But despite the low sales, the Camaro and Mustang are bringing buyers to dealers. These models act as eye candy to help draw shoppers into showrooms with the hope they'll purchase a vehicle, where it be the eye candy or something a little less exciting.
      Source: Automotive News (Subscription Required)
    • By William Maley
      If the Volkswagen diesel emission scandal hasn't swayed you from wanting one, then you'll be happy to hear Volkswagen will once again be able to sell brand-new 2015 model year TDI models. Green Car Reports says near 11,000 TDI models will soon be back up for sale once they are updated with new software, making them legal.
      Volkswagen does caution those interested in picking up a new TDI to call their nearest dealership to see if they have any in stock.
      But that's not all. Volkswagen is offering some massive discounts on these models. CarsDirect reports that Volkswagen is offering 0% APR for up to 72 months and $5,000 cash bonus if you decide to buy. Interested in leasing one? Volkswagen will offer a cash bonus of $8,500. 
      There are a couple of caveats to this offer. First, you need to have an excellent credit history to qualify for either offer. Second is that Volkswagen isn't advertising this offer.
      "We will not be advertising the available incentives from our financing arm as they [sic] vehicle availability will vary per dealership," said Volkswagen spokeswoman Jeannine Ginivan.
      Source: Green Car Reports, CarsDirect

      View full article
    • By William Maley
      If the Volkswagen diesel emission scandal hasn't swayed you from wanting one, then you'll be happy to hear Volkswagen will once again be able to sell brand-new 2015 model year TDI models. Green Car Reports says near 11,000 TDI models will soon be back up for sale once they are updated with new software, making them legal.
      Volkswagen does caution those interested in picking up a new TDI to call their nearest dealership to see if they have any in stock.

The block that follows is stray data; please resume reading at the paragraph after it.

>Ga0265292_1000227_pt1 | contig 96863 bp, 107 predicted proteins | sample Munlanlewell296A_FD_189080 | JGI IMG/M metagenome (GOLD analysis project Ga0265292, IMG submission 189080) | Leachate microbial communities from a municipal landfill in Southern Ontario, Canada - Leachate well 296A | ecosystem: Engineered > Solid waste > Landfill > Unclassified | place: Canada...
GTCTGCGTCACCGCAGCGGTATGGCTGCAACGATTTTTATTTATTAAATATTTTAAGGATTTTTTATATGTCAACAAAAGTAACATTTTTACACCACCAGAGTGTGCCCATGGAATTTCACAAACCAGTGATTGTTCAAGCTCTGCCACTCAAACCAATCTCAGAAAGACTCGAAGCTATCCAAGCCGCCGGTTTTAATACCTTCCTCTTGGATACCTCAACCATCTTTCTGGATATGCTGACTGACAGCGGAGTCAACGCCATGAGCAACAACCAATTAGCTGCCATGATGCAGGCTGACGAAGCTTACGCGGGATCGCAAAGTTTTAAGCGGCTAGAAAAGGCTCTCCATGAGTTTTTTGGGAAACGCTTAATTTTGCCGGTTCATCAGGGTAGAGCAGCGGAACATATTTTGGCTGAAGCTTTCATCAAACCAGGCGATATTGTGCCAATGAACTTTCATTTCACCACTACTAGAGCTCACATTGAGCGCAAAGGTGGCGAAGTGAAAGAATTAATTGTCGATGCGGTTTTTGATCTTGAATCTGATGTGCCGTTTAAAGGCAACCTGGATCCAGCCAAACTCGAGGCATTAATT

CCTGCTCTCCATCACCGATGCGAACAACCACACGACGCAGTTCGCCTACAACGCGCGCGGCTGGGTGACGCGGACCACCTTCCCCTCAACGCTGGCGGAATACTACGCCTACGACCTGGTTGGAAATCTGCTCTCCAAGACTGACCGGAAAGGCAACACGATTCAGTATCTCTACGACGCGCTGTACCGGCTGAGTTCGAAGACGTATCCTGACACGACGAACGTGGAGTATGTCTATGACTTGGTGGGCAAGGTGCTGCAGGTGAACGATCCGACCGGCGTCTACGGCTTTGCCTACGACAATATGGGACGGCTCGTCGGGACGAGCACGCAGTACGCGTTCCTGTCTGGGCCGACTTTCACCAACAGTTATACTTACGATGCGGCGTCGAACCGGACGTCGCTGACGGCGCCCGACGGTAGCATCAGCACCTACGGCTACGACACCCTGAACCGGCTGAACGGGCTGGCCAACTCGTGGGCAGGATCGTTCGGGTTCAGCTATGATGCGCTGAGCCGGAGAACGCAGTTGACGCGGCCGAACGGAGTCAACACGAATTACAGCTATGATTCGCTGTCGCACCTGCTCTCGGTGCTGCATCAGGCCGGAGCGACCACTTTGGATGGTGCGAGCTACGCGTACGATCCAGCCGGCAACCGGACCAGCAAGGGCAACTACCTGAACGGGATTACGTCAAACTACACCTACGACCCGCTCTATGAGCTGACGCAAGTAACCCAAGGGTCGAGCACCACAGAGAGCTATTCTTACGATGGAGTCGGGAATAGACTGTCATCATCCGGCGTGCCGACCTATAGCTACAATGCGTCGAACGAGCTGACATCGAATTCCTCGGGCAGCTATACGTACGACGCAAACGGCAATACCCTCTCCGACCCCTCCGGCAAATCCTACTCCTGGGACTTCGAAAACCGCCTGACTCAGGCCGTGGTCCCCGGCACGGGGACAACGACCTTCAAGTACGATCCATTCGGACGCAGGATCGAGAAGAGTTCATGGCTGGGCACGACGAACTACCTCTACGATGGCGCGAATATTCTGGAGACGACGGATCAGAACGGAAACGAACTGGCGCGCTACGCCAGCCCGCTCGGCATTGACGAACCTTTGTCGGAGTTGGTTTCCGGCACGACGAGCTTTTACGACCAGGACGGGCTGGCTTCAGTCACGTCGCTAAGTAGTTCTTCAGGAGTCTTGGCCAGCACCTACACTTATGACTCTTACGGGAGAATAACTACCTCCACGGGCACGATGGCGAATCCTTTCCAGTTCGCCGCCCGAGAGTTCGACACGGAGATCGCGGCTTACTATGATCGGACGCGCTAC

But that's not all. Volkswagen is offering some massive discounts on these models. CarsDirect reports that Volkswagen is offering 0% APR for up to 72 months and $5,000 cash bonus if you decide to buy. Interested in leasing one? Volkswagen will offer a cash bonus of $8,500. 
      There are a couple of caveats to this offer. First, you need to have an excellent credit history to qualify for either offer. Second is that Volkswagen isn't advertising this offer.
      "We will not be advertising the available incentives from our financing arm as they [sic] vehicle availability will vary per dealership," said Volkswagen spokeswoman Jeannine Ginivan.
      Source: Green Car Reports, CarsDirect
    • By William Maley
      The new Volkswagen Tiguan looks to solve some of the pressing issues of the current model such as its size that puts it between subcompact and compact crossovers. But that doesn't mean the current Tiguan is leaving anytime soon.
      Hendrik Muth, VW’s senior vice president for product marketing tells Car and Driver that the current Tiguan will stick around for 2018 and 2019, wearing the Tiguan Limited nameplate. Muth explained this model will be aimed at more budget-minded buyers and those who don't want the bigger footprint of the new Tiguan. Another reason mentioned in Car and Driver's story is the current Tiguan saw its best sales in 2015 and 2016.
      One item that could put some people off from buying the Tiguan Limited is will not get the  6-year/72,000-mile warranty announced for the 2018 Atlas and Tiguan crossovers. Expect pricing to be announced sometime in the fall.
      Source: Car and Driver
      Pic Credit: William Maley for Cheers & Gears

      View full article
  • Recent Status Updates

  • Who's Online (See full list)